SIX months ago, Courtney Dockrill's agoraphobia meant she couldn't leave her home.
With the help of service dog and four-legged friend Lucy, she's almost a completely different person.
Ms Dockrill just wishes the public would learn to keep their paws off her pet.
"The reason you don't pat a service dog is because they can alert up to 20 minutes before a heart palpitation or anxiety episode," she said.
"If they are distracted because someone comes to pat them and they aren't focused on their handler, they could miss a cue. It really is dangerous."
Diagnosed with multiple conditions, Ms Dockrill rescued Lucy from the pound on death row.
About a week later, the dog naturally alerted to an anxiety attack and responded by putting her full weight on her owner. Within two minutes, Ms Dockrill was able to calm down and talk again.
The difference between therapy dogs and service dogs is that, to have a service dog, a person must be medically diagnosed with a physical or mental disability or condition.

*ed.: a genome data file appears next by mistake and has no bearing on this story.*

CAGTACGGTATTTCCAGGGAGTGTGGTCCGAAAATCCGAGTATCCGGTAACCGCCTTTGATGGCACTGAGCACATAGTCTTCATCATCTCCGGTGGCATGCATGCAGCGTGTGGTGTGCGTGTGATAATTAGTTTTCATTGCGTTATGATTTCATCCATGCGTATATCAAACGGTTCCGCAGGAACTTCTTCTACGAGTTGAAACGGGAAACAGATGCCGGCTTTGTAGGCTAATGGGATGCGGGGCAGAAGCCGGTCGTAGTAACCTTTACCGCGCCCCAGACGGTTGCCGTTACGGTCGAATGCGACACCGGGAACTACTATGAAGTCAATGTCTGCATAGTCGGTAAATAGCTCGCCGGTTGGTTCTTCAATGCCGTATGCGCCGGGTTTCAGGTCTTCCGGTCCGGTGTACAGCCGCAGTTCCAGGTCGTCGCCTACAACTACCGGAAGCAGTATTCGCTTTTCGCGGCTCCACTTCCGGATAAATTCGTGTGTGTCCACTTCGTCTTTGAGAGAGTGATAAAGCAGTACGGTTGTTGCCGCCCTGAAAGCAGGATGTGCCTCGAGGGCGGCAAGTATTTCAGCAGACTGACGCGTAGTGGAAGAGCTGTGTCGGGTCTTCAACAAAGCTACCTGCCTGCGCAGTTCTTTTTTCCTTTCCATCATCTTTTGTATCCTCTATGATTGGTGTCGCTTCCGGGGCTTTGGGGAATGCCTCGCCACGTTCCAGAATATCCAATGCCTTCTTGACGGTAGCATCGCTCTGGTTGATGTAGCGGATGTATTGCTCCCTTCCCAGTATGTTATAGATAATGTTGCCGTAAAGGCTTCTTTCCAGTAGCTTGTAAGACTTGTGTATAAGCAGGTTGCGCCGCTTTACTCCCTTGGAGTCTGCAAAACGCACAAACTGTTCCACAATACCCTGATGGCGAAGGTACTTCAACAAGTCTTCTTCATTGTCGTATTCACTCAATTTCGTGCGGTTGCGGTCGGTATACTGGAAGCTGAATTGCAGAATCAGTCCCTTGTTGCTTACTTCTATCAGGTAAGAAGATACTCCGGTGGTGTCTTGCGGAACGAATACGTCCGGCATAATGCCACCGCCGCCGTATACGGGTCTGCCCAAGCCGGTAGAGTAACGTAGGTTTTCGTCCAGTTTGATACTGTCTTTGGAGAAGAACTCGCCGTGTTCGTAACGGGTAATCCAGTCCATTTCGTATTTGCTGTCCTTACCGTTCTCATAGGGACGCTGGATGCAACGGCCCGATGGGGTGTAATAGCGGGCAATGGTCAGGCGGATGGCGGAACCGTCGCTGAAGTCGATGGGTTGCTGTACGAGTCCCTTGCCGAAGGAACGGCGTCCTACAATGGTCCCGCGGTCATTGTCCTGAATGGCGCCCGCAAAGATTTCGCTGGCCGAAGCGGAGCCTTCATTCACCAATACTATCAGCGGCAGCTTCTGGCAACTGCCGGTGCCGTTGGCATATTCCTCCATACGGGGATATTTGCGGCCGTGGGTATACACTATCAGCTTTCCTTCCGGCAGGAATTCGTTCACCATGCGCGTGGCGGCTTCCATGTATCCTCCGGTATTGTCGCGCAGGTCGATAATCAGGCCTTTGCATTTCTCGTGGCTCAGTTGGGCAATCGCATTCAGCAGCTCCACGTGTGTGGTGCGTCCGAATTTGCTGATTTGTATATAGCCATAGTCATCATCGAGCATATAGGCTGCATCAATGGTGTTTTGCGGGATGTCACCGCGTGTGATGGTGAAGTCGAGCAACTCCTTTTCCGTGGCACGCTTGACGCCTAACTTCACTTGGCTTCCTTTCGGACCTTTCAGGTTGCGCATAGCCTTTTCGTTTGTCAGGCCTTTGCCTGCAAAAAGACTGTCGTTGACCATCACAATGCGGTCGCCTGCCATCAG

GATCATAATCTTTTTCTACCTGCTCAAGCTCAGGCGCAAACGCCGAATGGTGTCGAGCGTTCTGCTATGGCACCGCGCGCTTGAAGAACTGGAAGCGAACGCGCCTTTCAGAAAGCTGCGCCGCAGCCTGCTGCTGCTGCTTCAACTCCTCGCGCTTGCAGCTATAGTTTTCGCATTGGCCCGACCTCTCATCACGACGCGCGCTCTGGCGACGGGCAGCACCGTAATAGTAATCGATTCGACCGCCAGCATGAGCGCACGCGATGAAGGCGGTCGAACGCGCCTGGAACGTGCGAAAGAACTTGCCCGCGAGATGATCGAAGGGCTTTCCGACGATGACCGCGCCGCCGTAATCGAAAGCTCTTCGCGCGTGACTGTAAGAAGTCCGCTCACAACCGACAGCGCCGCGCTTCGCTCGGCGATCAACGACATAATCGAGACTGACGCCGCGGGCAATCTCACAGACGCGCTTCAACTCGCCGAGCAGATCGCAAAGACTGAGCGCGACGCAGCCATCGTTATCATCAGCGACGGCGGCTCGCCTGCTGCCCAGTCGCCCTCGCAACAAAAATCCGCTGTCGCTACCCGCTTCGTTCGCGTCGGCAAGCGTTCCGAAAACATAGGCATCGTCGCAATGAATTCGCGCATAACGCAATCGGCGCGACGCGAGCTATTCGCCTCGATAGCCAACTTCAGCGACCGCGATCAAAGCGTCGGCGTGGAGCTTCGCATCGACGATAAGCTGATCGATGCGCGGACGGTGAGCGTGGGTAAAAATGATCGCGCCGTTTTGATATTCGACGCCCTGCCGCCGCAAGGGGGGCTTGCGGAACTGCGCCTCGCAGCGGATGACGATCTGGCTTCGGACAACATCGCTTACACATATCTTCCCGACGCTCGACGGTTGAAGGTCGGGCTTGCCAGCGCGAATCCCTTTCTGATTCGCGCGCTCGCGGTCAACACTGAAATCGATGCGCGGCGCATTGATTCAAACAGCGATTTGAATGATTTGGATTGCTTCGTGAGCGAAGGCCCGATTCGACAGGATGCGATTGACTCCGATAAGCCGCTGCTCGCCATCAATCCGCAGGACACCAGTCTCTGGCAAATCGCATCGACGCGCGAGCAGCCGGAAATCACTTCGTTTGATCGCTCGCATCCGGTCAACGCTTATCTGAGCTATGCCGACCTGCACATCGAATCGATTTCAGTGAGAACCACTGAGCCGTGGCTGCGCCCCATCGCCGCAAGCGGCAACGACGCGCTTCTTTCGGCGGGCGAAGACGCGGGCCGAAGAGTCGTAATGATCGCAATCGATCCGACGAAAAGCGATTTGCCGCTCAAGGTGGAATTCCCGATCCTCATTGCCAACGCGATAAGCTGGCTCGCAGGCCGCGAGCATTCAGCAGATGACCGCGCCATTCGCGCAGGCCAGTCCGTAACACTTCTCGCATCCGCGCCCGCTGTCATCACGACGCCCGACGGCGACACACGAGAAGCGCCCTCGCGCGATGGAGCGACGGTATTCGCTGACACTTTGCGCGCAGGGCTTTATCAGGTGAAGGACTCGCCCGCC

Katrina Webb owns therapy dog Wyman, a guide dog until he was retired due to medical issues of his own.
Her two sons have autism and Wyman plays a crucial role in deterring them from episodes. It meant the family could get their first-ever Santa photo and walk in the Anzac Day parade.
"He keeps them calm. One of my kids is a runner and managed to get out one day, and Wyman actually took off after him and stopped him from going on the road, which is pretty incredible," Ms Webb said.
"But when people pat Wyman, it takes both of our attention off the kids - who need him the most."
Assistance dogs are highly trained and often wear jackets to let people know they are on duty. They are allowed in most public places.
The dogs can serve anyone, from providing companionship to helping people with disabilities.
Both Ms Webb and Ms Dockrill said the most important thing other people could do was just ask.
"Most of us don't mind if people ask. If I'm feeling well, I even carry stickers for children who stop and ask questions," Ms Dockrill said.
"Lucy isn't there as a fashion accessory; she's not there 'cause I want her. I would love to go down to the shops and get milk without needing a dog, but I can't."